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Travels with tech: After the Geneva auto show (cont.)

CNET editor Wayne Cunningham drives a Mini Cooper Clubman through the French Alps after the Geneva auto show.

Wayne Cunningham/CNET
Mini Cooper Clubman
The Mini Cooper Clubman is no snowmobile, so couldn't make it up to what was not the highest town in Europe. Wayne Cunningham/CNET

Day 2--Briancon to Cannes

(This is the second installment of a travelogue covering CNET editor Wayne Cunningham's travels through the French Alps in a Mini Cooper Clubman. For the first installment, click here.)

During checkout, the kindly hotelier at Mont-Dauphin advised me to stop at Saint-Veran, claiming it was the highest village in Europe. So I decided to take this 20-mile side trip on the way to Cannes. Who wouldn't want to look at the highest village in Europe? But the previous night, wanting to take another crack at the music problem, I loaded up a USB drive with MP3s, figuring the USB port in the car must be good for something.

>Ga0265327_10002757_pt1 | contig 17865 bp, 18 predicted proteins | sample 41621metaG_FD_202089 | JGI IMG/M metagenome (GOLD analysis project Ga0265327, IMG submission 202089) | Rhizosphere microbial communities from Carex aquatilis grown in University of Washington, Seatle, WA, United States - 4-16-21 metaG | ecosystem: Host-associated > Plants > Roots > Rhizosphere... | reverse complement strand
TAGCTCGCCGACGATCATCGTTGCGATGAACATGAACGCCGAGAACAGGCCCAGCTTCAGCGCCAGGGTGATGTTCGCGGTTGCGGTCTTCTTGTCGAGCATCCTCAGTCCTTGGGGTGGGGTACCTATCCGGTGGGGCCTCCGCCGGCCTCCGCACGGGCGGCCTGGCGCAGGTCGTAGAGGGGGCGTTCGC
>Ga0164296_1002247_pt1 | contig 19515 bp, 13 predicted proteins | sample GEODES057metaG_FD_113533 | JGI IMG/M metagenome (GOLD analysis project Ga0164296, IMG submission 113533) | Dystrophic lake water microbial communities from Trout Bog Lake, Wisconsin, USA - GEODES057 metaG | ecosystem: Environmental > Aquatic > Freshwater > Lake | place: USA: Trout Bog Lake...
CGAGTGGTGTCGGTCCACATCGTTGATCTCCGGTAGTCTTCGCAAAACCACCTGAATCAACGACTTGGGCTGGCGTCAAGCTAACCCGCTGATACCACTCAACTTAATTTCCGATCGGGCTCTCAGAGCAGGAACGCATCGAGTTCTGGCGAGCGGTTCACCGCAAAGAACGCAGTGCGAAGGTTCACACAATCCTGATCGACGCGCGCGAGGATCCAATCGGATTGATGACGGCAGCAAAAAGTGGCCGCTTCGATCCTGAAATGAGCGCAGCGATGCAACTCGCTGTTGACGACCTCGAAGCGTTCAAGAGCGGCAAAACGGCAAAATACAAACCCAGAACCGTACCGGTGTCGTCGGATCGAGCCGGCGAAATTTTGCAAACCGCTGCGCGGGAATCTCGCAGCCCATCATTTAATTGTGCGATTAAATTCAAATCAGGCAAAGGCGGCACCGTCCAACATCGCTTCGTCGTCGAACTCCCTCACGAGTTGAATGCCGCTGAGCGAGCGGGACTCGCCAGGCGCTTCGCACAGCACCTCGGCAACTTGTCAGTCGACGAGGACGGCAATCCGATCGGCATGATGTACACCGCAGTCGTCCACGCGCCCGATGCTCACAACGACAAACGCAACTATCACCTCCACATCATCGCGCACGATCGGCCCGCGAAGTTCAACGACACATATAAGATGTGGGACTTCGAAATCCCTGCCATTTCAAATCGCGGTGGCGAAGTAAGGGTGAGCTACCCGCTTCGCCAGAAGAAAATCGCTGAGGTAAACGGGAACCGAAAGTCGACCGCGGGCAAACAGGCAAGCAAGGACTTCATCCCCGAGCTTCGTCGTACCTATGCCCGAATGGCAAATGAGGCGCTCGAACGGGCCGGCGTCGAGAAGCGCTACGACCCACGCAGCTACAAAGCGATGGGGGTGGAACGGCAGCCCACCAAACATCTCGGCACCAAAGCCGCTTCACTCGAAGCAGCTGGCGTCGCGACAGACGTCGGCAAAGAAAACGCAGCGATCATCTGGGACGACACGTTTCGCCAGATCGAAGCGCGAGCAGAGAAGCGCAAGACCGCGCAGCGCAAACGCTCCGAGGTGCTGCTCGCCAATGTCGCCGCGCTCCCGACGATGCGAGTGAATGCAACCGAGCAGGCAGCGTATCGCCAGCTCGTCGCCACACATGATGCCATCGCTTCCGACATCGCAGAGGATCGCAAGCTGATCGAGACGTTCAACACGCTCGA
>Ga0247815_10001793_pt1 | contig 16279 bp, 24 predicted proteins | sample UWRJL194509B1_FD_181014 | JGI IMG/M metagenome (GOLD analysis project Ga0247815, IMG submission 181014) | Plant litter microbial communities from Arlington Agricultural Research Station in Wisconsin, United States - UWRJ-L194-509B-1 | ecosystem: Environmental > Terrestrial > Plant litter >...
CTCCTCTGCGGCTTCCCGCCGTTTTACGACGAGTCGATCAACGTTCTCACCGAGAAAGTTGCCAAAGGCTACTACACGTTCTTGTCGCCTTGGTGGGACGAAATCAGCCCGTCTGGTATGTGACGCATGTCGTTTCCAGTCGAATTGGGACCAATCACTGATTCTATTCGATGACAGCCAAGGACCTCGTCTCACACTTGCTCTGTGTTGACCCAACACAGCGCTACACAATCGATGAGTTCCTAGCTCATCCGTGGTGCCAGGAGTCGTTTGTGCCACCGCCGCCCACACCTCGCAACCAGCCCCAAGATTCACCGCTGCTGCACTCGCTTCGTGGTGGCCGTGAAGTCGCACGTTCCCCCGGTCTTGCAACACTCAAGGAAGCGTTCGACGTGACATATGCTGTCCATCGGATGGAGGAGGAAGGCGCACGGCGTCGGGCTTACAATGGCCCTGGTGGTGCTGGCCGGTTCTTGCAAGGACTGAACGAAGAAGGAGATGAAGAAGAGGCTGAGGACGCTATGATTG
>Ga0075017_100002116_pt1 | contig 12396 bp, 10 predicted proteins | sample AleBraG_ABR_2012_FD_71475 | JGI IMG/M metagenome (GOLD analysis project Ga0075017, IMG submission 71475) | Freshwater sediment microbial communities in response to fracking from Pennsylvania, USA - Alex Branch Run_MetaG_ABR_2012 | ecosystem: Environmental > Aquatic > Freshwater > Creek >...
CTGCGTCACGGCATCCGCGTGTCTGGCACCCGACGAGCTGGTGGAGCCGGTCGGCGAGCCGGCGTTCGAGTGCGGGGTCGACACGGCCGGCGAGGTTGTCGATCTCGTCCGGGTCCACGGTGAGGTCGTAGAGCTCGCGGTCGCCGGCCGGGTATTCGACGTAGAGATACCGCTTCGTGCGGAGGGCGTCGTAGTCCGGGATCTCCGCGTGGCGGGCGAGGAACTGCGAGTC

It was easy to find Saint-Veran on the Garmin, so I didn't bother with the Mini's nav. The USB stick fit comfortably into its port in the car, but the Aux source still showed blank. At least, until I figured out how to change the selection under Aux to USB. Ah, so maybe the iPhone would have worked after all.

Road through gorge
Lane markings? We don't need no stinkin' lane markings. The Mini loves this kind of road. Wayne Cunningham/CNET

With a selection of music going strong from the Mini's speakers, I followed the Garmin. The route led through a narrow river gorge, over an excellent road for the Mini. Again, the handling over twisty roads made for a fun time, and the six-speed manual's smooth shifts were equally enjoyable.